What to do in the meantime
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I get emails that ask me about whether or not to purchase The Writer’s Jungle when the mom is not yet homeschooling. Recently on the Scratch Pad, I got the opportunity to answer in full. I thought I’d post that conversation here for those of you wondering. (Short version: save purchasing the WJ until your oldest child is 6-7 at the earliest).
From Pam, mother of a delightful three year old girl.
Pam: I have been salivating over this writing program for over a year now.
Julie: Aren’t you sweet, Pam!?
Pam: The problem is, my oldest child is only about to turn three-years-old in June! Yes, horrible, I know.
Julie: So you do know that you have a few years to go. Excellent.
Pam: But as I am looking ahead to budgeting for homeschool each year and starting off on the right foot with writing, when should I plan on purchasing and beginning to implement the Brave Writer lifestyle in our home?
Julie: Here’s my sage advice for all moms who will eventually homeschool but have the impulse to hurry the whole thing up.
Go do something you love in the meantime! Get a hobby! Take up knitting! Don’t make the mistake of “preparing for homeschool” during these precious years because you will be sooooo tempted to start them too early. You won’t be able to help yourself! All of it is so exciting and new and compelling.
Never fear. I have a suggestion to help you.
Take up writing, for yourself. It’s clear that you are hungry for stimulation (especially as it concerns your mind and future vision for how to best help your kids in their educations). So instead of reading about how to teach them to write, discover it for yourself. The more you find yourself developing your own patterns and process for writing, the better able you’ll be to sympathize and create the context for rich language development and word play necessary to the writing lifestyle.
And since I know you’ll ask, here’s a list of some terrific books to get you started:
My favorite first: Bird by Bird (Anne Lamott) I need to include the caveat that she uses cuss words in her writing, including the notorious “f” word. If that doesn’t bother you, she is hilariously funny and one of the best writing instructors by book ever.
Writing with Power by Peter Elbow is a hands down classic.
On Writing Well by William Zinsser is also considered a classic. I liked the first half best.
The Right to Write by Julia Cameron is popular today (she’s the one who started the series called The Artist’s Way). It isn’t my favorite, but it is serviceable. She spends too much time comparing her natural surroundings to her process for my taste, but I think she understands what it is to write as an adult.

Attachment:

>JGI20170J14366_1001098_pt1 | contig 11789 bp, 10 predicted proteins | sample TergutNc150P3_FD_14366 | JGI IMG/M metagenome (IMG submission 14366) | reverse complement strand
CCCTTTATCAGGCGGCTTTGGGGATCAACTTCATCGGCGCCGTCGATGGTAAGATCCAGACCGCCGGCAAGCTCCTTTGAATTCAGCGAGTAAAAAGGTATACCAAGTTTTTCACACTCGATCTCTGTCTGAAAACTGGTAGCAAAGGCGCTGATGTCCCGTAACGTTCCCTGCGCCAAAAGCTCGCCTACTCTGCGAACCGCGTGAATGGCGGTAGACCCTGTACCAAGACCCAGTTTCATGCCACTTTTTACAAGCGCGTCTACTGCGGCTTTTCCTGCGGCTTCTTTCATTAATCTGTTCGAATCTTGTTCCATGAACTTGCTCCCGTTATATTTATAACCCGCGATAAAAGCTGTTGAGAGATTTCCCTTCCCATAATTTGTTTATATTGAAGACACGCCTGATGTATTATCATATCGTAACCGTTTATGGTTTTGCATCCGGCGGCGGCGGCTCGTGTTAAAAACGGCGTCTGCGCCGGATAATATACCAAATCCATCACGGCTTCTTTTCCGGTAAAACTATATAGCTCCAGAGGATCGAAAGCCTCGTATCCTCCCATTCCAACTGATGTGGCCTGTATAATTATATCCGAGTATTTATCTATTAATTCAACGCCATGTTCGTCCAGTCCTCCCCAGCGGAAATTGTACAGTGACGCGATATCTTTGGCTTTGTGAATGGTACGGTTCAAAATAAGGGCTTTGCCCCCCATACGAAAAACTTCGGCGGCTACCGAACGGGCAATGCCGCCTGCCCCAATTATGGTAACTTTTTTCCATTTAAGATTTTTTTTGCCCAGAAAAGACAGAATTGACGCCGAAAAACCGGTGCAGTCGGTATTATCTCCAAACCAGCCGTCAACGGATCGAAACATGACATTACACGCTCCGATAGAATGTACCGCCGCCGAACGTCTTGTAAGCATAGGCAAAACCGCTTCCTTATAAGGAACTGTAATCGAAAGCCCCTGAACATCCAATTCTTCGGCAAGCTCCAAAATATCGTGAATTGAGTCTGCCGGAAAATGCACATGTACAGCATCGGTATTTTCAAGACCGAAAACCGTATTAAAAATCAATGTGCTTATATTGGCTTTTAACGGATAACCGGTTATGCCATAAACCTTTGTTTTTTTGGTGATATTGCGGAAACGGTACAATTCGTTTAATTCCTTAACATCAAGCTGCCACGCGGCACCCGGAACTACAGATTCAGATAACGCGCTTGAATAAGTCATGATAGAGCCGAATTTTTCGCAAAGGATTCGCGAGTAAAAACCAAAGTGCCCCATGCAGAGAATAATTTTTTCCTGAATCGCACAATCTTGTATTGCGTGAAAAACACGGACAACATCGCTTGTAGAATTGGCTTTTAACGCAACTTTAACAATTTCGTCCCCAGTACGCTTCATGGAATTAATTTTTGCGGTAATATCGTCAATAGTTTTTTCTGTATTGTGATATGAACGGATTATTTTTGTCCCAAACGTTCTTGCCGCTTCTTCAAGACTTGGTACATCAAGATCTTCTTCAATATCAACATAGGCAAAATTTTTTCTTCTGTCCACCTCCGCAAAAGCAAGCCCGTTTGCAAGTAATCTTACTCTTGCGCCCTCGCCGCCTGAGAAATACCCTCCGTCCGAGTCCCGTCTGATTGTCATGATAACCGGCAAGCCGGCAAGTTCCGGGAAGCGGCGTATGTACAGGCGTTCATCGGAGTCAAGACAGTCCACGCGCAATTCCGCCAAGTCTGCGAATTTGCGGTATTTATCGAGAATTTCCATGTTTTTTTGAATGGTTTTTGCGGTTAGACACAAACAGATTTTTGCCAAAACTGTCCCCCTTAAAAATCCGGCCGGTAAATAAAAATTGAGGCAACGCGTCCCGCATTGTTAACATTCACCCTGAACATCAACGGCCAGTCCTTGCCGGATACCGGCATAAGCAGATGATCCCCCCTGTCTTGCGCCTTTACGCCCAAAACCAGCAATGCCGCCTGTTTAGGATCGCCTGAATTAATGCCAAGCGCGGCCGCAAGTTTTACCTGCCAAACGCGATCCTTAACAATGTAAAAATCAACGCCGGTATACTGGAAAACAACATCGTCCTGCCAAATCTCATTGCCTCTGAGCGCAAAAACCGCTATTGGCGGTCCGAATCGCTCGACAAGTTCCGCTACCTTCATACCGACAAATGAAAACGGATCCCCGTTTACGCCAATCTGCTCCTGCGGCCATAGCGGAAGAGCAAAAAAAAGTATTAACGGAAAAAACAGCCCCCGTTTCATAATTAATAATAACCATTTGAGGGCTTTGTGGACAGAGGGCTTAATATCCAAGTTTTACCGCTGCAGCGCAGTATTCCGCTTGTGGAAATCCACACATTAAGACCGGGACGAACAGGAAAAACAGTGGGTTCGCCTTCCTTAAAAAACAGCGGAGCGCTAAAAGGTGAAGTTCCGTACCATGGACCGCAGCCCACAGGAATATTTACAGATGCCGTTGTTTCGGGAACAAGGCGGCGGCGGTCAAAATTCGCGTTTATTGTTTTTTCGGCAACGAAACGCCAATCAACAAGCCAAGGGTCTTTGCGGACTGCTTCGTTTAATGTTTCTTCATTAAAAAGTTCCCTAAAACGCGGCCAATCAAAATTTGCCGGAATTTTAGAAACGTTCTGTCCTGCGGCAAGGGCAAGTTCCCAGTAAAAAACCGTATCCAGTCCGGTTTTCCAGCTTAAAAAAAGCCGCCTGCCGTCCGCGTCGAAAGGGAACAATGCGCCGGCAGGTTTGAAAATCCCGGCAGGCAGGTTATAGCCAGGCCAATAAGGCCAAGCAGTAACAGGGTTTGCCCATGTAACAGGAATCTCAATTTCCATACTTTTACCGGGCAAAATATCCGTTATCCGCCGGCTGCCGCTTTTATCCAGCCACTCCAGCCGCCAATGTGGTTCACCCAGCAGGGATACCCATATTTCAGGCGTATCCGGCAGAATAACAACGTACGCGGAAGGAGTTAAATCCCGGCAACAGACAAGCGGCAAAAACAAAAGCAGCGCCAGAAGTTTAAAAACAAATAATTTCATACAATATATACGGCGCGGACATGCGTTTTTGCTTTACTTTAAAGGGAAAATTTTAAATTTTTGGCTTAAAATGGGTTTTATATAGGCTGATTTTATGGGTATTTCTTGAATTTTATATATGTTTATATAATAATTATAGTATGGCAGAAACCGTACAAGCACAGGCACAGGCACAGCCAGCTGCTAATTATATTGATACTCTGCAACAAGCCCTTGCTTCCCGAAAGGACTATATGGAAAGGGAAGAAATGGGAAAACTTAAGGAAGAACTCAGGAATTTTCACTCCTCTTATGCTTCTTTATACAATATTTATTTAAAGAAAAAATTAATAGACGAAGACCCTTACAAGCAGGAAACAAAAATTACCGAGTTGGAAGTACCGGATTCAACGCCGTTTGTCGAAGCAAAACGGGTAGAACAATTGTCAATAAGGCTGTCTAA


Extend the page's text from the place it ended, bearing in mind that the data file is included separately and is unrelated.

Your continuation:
Natalie Goldberg is a poet who has written a fabulous book called Writing Down the Bones. She has a Buddhist/Jewish outlook. Yeah, I know – wild! But her writing is magic, the way a poet’s often is.
So pick these up at your local library, save your money, and play!!! Play with words, write, write, write.
Meanwhile, with your three year old, promise me you’ll do the following:
- Make play-doh from scratch
- Splash water all over the kitchen floor while measuring it from cups to bowls.
- Read aloud from library books every day before nap time.
- Tickle your little one’s tummy any time you can.
- Take walks at the local park or nature center and hold her hand and then swing her around in a big circle.
- Sing songs to her until she sings them back (lullabyes are just critical at this stage – find some good ones and sing them most nights – they never forget).
- Snuggle on the couch while watching TV.
In other words: don’t miss this incredibly liberating phase where your biggest job is to make this little person, this adorable little girl-person love being in your presence 24/7. That’s you only job! So enjoy it.
Pam: Obviously we would start with handwriting practice which would evolve into copywork, but there are other aspects of the program (from reading the table of contents and looking at the Brave Writer lifestyle information) that could be implemented from very early on, right?
Julie: True, but so what? Seriously. Wait. I think you’ll be happier long term. And you know what? By the time your child is 6-7, I’ll probably have revised it again anyway.
Pam: So, should I make the purchase and begin reading and studying — when she is three, four, five, six or wait until later?
Julie: Wait! Do all this other stuff. And keep reading the blog for ideas, for teatime inspiration, for games and word play, for philosophical orientation so that you’ll be grounded and trust your motherly instincts.
Then in the meantime, carve out personal time (get that husband to help you get out of the house alone) and do your own writing. Become a writer! That is the best advice I can give you.
Go for it! You’re such a good mom, I can tell.